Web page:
Joshua 7.11-25 – God’s “unfairness” and our salvation
Posted: 9 May 2011 in Joshua

Immediately preceeding this passage is the Israelite’s defeat at Ai. They had been forbidden to help themselves to the spoil from the Battle of Jericho, but one of their number had nevertheless done so.

Israel hath sinned, and they have also transgressed my covenant which I commanded them: for they have even taken of the accursed thing, and have also stolen, and dissembled also, and they have put it even among their own stuff…..

So Joshua rose up early in the morning, and brought Israel by their tribes; and the tribe of Judah was taken: And he brought the family of Judah; and he took the family of the Zarhites….. and Achan, the son of Carmi, the son of Zabdi, the son of Zerah, of the tribe of Judah, was taken. And Joshua said unto Achan, My son, give, I pray thee, glory to the LORD God of Israel, and make confession unto him; and tell me now what thou hast done; hide it not from me. And Achan answered Joshua, and said, Indeed I have sinned against the LORD God of Israel, and thus and thus have I done….. So Joshua sent messengers, and they ran unto the tent; and, behold, it was hid in his tent, and the silver under it. And they took them out of the midst of the tent, and brought them unto Joshua….. And Joshua, and all Israel with him, took Achan the son of Zerah….. and his sons, and his daughters, and his oxen, and his asses, and his sheep, and his tent, and all that he had: and they brought them unto the valley of Achor.

This passage could be plucked more or less at random from a great many others which tell a similar story. The thing they have in common is that God holds, not just the individual who has transgressed responsible for his actions, but the group of which he is head. In Numbers it is the families of Korah, Izhar, Dathan and Abiram who suffer a similar fate and most famously, of course, in Genesis 3, the entire human race is held to be accountable for the actions of just two individuals. To our way of thinking this is bound to seem very unfair, but it is, perhaps, just one more illustration of the fact that God’s thoughts are not our thoughts, and his ways are not our ways. Nevertheless, God is the Lord, and we must bow before him.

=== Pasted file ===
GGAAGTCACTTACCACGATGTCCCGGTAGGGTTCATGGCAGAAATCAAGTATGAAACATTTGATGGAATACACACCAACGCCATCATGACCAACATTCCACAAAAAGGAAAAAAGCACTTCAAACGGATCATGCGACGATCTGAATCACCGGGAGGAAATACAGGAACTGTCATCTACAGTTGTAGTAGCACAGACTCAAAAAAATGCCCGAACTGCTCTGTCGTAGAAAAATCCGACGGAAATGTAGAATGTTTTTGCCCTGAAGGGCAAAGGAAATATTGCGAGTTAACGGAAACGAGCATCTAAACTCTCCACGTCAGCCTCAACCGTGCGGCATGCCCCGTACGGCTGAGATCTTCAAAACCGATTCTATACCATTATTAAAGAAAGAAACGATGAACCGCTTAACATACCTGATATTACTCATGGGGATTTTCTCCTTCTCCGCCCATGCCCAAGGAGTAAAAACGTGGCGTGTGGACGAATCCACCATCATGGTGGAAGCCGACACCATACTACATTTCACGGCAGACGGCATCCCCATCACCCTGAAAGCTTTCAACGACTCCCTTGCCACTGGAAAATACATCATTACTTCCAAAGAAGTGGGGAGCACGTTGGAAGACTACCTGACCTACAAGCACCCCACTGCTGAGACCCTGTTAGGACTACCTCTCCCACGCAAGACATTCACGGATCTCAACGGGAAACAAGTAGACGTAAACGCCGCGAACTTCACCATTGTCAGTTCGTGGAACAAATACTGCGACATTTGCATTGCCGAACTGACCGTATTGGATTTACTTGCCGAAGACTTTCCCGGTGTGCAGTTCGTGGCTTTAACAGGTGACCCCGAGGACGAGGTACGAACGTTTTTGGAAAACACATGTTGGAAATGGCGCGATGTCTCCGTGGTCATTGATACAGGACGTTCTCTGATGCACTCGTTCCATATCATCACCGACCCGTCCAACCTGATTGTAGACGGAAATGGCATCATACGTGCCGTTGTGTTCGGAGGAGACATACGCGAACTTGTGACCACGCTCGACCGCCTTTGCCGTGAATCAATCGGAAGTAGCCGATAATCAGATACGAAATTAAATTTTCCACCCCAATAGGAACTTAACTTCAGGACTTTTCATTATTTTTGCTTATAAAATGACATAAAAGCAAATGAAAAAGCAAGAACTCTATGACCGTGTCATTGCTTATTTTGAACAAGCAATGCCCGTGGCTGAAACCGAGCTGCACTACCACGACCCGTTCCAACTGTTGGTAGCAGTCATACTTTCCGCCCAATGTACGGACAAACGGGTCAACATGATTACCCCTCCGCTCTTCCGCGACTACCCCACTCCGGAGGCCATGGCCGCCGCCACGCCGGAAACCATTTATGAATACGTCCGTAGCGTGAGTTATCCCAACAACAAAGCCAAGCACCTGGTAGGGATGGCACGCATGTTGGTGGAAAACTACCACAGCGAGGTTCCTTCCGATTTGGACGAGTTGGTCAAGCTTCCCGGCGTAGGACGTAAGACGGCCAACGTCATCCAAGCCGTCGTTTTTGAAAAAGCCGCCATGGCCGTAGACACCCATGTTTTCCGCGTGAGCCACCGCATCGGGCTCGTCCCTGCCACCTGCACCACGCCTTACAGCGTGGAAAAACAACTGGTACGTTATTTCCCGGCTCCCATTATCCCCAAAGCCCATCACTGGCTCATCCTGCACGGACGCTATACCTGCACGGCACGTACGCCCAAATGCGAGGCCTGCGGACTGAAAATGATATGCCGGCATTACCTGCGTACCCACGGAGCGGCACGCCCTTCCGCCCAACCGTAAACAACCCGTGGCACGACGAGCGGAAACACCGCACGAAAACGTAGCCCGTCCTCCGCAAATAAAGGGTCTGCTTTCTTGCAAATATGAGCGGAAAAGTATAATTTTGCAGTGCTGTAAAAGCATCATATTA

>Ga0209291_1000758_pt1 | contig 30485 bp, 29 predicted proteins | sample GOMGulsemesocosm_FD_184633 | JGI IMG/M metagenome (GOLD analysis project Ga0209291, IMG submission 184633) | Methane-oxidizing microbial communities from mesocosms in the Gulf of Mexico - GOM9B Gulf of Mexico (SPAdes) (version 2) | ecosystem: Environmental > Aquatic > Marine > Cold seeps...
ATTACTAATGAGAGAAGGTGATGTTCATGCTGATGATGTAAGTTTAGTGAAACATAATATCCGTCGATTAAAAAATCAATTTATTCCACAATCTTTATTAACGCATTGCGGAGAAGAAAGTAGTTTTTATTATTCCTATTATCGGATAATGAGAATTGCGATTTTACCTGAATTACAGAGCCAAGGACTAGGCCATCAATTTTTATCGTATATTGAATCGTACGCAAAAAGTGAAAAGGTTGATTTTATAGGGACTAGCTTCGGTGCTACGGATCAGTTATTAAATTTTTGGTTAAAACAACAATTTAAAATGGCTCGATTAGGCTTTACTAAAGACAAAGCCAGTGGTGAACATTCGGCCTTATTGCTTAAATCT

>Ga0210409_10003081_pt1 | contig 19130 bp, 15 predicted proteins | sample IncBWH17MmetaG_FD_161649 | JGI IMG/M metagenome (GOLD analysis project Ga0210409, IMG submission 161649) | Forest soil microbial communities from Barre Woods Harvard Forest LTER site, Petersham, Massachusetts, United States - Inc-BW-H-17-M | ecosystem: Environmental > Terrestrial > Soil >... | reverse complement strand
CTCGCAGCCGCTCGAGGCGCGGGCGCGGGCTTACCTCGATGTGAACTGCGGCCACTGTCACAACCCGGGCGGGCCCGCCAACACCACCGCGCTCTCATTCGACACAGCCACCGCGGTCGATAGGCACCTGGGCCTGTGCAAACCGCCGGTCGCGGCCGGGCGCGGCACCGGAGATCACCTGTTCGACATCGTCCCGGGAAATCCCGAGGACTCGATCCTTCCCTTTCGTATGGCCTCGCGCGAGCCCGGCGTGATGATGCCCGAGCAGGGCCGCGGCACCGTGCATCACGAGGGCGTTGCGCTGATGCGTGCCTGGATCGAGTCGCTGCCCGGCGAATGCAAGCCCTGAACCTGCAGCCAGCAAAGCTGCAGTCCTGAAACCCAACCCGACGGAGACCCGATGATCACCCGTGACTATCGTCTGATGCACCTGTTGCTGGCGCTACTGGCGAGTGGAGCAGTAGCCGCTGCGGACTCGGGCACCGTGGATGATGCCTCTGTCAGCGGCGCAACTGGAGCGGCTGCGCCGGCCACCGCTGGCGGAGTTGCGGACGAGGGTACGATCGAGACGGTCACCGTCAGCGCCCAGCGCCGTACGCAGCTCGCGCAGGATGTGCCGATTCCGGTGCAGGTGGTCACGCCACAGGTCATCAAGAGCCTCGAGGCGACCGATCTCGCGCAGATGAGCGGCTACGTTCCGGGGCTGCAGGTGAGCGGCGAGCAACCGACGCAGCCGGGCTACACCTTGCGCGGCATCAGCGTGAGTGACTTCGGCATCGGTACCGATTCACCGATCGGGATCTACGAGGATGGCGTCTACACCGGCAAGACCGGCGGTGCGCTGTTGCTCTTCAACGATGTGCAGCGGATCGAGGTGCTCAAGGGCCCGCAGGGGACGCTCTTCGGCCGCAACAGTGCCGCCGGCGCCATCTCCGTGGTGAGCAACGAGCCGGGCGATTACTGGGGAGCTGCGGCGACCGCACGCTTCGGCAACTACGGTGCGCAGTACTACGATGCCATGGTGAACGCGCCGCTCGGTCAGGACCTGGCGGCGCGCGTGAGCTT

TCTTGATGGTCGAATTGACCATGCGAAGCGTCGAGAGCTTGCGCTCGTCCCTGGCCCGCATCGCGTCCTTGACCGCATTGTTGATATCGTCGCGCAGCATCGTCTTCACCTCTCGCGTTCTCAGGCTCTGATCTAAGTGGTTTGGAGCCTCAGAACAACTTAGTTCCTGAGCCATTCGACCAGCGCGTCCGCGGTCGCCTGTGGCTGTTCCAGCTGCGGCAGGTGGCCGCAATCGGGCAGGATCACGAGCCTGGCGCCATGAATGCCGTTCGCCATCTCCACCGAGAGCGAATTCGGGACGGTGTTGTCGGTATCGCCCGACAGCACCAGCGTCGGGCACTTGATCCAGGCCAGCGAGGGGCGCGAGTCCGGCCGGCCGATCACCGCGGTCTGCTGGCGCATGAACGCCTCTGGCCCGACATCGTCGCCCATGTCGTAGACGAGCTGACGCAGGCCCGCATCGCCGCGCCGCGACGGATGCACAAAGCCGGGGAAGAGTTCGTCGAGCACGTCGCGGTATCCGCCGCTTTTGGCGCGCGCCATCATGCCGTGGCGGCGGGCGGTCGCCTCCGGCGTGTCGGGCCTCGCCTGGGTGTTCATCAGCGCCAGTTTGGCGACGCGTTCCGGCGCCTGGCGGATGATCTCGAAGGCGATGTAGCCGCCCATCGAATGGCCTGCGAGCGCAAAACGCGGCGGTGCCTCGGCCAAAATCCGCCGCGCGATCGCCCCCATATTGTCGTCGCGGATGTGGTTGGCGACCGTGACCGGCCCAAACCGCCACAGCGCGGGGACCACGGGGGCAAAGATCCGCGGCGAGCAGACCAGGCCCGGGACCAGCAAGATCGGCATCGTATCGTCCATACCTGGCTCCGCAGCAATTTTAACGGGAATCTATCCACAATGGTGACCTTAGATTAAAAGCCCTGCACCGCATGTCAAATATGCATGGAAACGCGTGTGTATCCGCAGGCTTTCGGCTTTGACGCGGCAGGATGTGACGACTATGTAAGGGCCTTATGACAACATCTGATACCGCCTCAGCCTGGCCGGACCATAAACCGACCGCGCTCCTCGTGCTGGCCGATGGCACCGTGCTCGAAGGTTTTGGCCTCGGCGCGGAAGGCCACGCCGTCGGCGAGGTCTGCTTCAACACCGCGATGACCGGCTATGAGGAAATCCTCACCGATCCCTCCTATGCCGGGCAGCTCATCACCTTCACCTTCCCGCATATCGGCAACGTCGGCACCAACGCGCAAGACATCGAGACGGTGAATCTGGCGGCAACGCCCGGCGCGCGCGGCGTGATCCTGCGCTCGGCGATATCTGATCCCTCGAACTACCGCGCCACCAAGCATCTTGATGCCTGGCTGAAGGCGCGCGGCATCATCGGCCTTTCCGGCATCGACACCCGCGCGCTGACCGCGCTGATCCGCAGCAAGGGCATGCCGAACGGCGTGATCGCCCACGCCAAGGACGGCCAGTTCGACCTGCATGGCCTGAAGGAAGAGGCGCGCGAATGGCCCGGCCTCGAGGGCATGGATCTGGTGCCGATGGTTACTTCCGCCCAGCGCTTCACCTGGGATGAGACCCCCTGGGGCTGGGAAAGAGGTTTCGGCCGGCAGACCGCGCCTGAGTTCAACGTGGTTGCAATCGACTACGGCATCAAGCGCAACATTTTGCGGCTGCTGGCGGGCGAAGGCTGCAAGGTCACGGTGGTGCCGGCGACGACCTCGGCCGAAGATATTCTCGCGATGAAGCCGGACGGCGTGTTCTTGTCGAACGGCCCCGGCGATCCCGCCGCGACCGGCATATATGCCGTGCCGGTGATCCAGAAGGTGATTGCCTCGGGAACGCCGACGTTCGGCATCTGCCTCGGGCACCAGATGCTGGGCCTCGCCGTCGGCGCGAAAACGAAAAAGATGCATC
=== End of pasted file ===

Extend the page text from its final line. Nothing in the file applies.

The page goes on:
However, this “unfairness” has a flip side, which apparently is just as unfair, but which works to our advantage. As Paul points out, if the misdeeds of a group’s representative can bring condemnation upon the whole group, then those who are called into the Body of Christ can be made righteous by virtue of Christ’s righteousness, who is their head and representative.

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